|Publication number||US7061681 B2|
|Application number||US 10/790,120|
|Publication date||Jun 13, 2006|
|Filing date||Mar 2, 2004|
|Priority date||Mar 2, 2004|
|Also published as||US20050195400|
|Publication number||10790120, 790120, US 7061681 B2, US 7061681B2, US-B2-7061681, US7061681 B2, US7061681B2|
|Inventors||Daryl E. Anderson, Andy L. Van Brocklin|
|Original Assignee||Hewlett-Packard Development Company, L.P.|
|Export Citation||BiBTeX, EndNote, RefMan|
|Patent Citations (5), Referenced by (13), Classifications (11), Legal Events (5)|
|External Links: USPTO, USPTO Assignment, Espacenet|
A Fabry-Perot (FP) interferometer is a multiple-beam interferometer, usually consisting of two flat plates, one of which is light transmissive and the other of which is highly reflective. The two flat plates are set parallel to one another by spacers so that light waves may bounce back and forth between them multiple times. The interferometer makes use of multiple reflections between the two closely spaced flat plate surfaces. A resonant cavity or gap of the interferometer is a region bounded by the two flat plates, which in turn is adjusted or tuned to provide multiple reflections of light waves.
Typically, a large number of interfering light waves produces an interferometer with extremely high resolution. Because of the high resolution power, the FP interferometer is widely used as a spectrometer for the accurate measurement of the hyperfine structure of spectral lines. The FP interferometer is also used as a laser resonator, since it reinforces only light of specific frequencies traveling perpendicular to the mirror surfaces. It is advantageous to fine tune the resonant cavity of the interferometer to achieve high resolution.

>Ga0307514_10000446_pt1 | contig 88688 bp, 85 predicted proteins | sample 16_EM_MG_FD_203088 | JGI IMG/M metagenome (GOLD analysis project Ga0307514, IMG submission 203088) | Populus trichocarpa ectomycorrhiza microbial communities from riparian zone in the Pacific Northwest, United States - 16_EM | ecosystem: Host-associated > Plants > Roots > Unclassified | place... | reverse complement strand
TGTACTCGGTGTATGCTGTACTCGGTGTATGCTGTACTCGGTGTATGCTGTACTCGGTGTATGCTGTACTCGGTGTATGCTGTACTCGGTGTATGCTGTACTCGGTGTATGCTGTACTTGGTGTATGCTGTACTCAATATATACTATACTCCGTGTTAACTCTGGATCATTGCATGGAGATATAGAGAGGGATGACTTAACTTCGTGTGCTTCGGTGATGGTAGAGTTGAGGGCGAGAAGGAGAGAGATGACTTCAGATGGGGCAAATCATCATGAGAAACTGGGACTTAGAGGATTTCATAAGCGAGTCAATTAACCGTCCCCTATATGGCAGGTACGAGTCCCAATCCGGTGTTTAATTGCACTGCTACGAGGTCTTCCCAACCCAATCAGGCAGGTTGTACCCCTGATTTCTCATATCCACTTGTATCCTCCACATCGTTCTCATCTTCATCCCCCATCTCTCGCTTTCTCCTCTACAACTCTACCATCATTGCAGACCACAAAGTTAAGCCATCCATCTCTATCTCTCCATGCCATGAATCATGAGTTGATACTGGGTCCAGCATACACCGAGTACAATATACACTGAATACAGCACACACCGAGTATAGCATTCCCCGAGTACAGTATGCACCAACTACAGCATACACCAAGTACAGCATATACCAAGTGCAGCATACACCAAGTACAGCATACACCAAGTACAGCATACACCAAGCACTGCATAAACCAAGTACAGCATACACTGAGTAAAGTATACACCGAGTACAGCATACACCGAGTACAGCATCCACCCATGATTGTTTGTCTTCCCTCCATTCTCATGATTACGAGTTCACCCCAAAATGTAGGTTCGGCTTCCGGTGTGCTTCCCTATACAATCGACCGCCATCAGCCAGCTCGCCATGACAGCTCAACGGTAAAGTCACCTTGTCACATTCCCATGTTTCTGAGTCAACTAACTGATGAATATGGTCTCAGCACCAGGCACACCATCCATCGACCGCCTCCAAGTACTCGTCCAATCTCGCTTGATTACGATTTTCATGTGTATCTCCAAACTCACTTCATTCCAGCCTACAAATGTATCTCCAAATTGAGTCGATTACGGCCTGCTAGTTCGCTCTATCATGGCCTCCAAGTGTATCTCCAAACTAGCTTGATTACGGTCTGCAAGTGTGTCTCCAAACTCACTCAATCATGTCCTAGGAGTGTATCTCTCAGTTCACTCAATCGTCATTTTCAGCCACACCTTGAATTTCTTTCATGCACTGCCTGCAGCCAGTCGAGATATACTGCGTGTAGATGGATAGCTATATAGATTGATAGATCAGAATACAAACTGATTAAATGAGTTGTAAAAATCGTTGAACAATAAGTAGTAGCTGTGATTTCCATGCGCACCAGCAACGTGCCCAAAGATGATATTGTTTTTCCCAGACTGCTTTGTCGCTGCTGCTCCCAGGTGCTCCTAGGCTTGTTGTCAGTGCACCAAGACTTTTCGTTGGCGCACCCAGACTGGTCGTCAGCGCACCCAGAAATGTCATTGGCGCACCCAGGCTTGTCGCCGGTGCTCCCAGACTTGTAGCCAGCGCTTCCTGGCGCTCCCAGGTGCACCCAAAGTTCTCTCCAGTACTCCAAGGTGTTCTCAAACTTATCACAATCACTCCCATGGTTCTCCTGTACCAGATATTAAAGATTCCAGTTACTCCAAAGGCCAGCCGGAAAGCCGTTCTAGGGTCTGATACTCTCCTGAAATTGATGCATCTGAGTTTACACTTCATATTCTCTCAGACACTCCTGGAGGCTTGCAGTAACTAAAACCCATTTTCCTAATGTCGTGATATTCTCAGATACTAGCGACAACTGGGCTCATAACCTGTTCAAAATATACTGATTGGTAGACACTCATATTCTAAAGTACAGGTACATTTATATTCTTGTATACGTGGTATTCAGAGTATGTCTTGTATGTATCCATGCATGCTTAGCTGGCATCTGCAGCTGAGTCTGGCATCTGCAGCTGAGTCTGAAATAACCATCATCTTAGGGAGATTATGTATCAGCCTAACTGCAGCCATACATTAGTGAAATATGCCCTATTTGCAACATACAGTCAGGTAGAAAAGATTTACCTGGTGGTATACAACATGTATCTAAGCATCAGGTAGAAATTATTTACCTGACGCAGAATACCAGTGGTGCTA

The second electromechanical transducer is associated with the bottom plate 104 and induces a second relative displacement between the top and bottom plates 102, 104, which is substantially independent of the first relative displacement, when energized. According to one embodiment, the second electromechanical transducer comprises a piezo-electric element 112.
The piezo-electric element 112 may comprise a single layer or plurality of layers. A bottom conductive plate 114 supports and provides an electrical connection for the piezo-electric element 112. The piezo-electric element 112 is disposed between the bottom plate 104 of the FP interferometer 100 and the bottom conductive plate 114. The hatched area 116 may include control circuitry and substrate.
In one embodiment, the top plate 102 is semi-transparent and the bottom plate 104 is reflective. An arrow 118 indicates light entering on the top plate 102. Arrows 120 and 122 indicate light exiting from the top plate 102 and the bottom plate 104, respectively. The color output of a DLD (diffractive light device) MEMS (microelectromechanical system) device is controlled through the interference between light rays 120 and 122. The invention therefore finds application in such a device in that the use of the two electromechanical transducers permit fine control over the interference and thus the colors which are produced.
In one embodiment, the top plate 102 may be made from silicon dioxide. The bottom plate 104 and the bottom conductive plate 114 may comprise aluminum or an alloy of aluminum/tantalum. The piezo-electric element 112 may comprise zinc oxide or any other suitable piezo-electric material. The flexures 108 may comprise an alloy of aluminum/titanium and may act as electrodes for supplying a voltage to the top plate 102. However, the above materials are not limiting on the invention and any other suitable materials can also be used.